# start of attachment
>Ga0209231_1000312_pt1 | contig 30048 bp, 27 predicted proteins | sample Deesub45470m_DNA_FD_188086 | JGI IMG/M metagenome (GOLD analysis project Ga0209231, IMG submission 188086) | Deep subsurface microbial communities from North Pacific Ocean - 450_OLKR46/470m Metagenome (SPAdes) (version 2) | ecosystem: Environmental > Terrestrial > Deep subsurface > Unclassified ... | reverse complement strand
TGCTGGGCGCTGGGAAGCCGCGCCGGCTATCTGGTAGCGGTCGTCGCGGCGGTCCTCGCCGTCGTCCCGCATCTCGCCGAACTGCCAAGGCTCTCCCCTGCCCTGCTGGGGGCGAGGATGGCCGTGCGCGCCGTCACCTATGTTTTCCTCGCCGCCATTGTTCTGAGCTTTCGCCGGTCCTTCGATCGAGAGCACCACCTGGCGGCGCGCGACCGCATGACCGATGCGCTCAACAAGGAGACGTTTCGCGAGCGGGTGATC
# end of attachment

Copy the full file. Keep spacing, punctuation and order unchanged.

>Ga0209231_1000312_pt1 | contig 30048 bp, 27 predicted proteins | sample Deesub45470m_DNA_FD_188086 | JGI IMG/M metagenome (GOLD analysis project Ga0209231, IMG submission 188086) | Deep subsurface microbial communities from North Pacific Ocean - 450_OLKR46/470m Metagenome (SPAdes) (version 2) | ecosystem: Environmental > Terrestrial > Deep subsurface > Unclassified ... | reverse complement strand
TGCTGGGCGCTGGGAAGCCGCGCCGGCTATCTGGTAGCGGTCGTCGCGGCGGTCCTCGCCGTCGTCCCGCATCTCGCCGAACTGCCAAGGCTCTCCCCTGCCCTGCTGGGGGCGAGGATGGCCGTGCGCGCCGTCACCTATGTTTTCCTCGCCGCCATTGTTCTGAGCTTTCGCCGGTCCTTCGATCGAGAGCACCACCTGGCGGCGCGCGACCGCATGACCGATGCGCTCAACAAGGAGACGTTTCGCGAGCGGGTGATC